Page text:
One of the most charming features of the town is the fascinating mix of 19th century, baroque-style house museums, once home to wealthy trade merchants. The most impressive I visited was the fully restored Hindlian House (ul Artin Gidikov 4), which was full of exquisite period furniture. Walls are painted with landscapes of Venice, Alexandria and Constantinople and illustrated the original owner’s extensive overseas trading links and wealth. Under the Turks the city thrived as an important commercial centre and it still has some of the largest international trade fairs in the Balkans. The city might even have been Bulgaria’s capital if it hadn’t been decided at the Congress of Berlin, in 1878, that it would remain in the Ottoman Empire. Plovdiv had to wait a few more years, until 1885, before it joined the new state - a fact that you feel still rankles with the proud inhabitants of the city.

No trip to Plovdiv would be complete without a peek into one of the many Orthodox churches in the town. A couple of days into my stay, on a Sunday morning, I managed to catch an early service at one of Plovdiv’s largest and most traditional venues – Sveta Nedelya Church (ul Slaveikov 40). The church was in a bad state of repair and pillars looked ready to crumble any moment, but the service was both magical and touching. I joined locals in lighting candles and was sprayed with holy water by the priest, who looked almost as old as the building itself.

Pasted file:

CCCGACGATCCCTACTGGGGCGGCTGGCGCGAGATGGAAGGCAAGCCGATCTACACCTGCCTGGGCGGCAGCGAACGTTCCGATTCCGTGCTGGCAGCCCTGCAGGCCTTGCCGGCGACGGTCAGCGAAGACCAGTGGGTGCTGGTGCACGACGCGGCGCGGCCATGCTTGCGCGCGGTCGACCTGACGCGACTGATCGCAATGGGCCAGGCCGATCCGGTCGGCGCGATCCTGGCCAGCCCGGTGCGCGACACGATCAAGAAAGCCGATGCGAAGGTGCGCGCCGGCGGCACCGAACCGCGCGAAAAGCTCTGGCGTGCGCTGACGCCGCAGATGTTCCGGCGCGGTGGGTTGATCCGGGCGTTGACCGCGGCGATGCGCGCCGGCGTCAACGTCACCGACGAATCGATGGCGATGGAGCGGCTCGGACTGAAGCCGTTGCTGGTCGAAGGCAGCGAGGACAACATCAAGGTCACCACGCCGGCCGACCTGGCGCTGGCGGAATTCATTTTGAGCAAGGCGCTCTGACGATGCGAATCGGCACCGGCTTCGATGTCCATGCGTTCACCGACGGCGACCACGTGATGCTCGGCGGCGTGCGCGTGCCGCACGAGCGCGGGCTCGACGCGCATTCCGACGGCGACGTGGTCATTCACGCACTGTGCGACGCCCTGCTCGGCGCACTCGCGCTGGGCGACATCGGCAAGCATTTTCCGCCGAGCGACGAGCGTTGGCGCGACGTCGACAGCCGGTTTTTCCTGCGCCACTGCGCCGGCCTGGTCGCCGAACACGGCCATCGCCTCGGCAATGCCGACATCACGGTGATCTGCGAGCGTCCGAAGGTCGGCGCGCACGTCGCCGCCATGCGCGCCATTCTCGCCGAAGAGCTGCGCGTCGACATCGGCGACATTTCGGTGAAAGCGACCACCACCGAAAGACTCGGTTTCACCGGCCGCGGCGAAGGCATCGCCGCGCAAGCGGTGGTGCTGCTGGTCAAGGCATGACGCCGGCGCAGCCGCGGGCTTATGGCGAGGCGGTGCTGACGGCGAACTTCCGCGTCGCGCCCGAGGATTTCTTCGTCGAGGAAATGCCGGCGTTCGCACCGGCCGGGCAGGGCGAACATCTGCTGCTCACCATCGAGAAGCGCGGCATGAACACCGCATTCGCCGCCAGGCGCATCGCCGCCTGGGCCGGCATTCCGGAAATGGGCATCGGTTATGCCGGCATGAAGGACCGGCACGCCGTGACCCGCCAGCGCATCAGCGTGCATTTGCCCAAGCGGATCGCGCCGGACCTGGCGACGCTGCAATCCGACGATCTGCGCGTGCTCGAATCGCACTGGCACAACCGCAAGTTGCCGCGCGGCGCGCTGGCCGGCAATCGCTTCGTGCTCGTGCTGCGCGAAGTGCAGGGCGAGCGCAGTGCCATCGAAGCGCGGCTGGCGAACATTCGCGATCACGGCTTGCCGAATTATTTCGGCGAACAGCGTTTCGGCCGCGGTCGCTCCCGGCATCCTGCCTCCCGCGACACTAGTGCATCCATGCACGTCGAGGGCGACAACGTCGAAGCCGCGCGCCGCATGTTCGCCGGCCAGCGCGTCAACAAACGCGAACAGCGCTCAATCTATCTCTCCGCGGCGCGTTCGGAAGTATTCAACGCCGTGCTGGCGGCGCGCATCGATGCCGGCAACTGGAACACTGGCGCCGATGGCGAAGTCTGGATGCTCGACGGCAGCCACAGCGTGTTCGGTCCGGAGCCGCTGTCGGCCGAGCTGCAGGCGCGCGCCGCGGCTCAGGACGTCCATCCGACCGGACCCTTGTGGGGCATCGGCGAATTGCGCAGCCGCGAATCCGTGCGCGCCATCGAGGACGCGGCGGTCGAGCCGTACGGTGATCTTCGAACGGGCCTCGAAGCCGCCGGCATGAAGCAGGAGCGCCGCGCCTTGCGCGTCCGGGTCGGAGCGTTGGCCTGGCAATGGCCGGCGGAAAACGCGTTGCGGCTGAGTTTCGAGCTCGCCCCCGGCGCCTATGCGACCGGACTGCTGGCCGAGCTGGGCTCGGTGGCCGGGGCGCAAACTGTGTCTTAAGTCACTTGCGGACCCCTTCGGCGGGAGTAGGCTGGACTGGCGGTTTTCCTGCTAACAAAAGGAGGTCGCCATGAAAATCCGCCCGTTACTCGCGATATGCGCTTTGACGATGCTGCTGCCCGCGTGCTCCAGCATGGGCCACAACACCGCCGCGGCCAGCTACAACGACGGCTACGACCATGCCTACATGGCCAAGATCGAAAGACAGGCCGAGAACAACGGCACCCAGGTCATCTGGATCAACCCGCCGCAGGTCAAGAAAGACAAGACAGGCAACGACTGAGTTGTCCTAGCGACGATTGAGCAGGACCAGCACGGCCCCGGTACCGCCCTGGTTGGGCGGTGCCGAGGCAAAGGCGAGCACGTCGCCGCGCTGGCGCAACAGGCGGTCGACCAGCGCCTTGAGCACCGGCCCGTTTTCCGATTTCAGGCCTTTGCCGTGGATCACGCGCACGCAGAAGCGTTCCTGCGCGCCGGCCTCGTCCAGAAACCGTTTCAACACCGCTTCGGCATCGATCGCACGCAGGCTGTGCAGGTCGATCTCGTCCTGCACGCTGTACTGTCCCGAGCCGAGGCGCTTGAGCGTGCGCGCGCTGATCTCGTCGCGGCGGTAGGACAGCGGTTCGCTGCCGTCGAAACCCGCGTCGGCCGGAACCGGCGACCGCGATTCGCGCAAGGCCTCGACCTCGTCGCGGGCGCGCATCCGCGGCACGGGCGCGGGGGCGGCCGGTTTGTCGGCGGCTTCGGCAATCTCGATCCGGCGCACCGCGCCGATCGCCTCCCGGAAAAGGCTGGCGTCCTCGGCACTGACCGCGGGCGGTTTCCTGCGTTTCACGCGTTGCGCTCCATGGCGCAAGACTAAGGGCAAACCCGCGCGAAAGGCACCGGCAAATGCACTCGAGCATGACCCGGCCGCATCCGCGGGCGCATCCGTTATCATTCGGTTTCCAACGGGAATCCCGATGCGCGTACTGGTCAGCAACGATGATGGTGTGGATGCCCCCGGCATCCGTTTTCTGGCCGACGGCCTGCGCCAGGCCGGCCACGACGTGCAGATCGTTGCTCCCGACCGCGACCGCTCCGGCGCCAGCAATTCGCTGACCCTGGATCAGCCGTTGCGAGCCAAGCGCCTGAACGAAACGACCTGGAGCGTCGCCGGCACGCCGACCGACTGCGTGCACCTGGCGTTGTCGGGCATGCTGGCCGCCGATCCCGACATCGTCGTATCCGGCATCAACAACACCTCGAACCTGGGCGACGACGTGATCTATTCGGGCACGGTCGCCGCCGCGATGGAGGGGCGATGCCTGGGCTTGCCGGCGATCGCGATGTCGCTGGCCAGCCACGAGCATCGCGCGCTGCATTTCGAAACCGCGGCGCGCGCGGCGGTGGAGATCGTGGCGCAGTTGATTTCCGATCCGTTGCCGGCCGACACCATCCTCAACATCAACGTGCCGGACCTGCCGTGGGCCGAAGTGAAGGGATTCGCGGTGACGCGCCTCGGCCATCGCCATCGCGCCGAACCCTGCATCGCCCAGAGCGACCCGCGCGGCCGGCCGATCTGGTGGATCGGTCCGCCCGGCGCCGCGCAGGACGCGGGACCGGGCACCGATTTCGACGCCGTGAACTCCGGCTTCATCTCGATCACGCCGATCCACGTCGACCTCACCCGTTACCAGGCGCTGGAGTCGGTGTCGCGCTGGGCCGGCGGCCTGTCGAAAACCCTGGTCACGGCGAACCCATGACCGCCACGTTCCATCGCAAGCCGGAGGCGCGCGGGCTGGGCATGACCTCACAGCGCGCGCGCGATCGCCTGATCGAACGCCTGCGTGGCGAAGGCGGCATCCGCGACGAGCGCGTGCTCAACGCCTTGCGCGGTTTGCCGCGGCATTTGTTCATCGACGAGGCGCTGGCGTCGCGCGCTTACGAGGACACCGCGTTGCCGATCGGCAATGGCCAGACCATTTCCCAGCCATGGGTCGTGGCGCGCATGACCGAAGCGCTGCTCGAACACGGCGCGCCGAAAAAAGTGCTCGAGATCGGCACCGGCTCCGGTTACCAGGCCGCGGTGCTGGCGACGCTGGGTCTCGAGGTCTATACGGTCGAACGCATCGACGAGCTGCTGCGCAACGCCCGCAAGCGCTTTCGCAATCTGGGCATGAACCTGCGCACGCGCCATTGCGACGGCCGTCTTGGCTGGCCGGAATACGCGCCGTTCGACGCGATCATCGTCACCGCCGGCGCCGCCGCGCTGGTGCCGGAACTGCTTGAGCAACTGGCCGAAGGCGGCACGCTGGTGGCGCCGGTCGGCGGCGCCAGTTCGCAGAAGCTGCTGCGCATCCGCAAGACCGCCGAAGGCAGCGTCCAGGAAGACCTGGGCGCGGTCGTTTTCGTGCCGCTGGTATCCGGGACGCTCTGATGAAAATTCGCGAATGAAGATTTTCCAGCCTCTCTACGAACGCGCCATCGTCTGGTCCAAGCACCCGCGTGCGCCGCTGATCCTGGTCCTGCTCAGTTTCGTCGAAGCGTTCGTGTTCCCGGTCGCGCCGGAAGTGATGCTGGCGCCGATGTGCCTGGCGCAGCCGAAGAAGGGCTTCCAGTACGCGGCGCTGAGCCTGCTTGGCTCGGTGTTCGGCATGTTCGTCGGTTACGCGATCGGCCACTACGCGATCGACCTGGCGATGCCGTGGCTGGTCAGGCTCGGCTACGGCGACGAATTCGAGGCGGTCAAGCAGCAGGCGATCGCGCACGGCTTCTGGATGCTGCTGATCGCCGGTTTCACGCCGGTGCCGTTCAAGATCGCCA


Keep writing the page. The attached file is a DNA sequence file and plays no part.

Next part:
Plovdiv is Bulgaria’s largest university town, and as you edge out of the Old Town towards the central thoroughfare, ul Knyaz Aleksander, you can soak up some of its youthful energy. Here trendy youngsters can be spotted almost everywhere, strutting their stuff and lazing around in cafes sipping cocktails.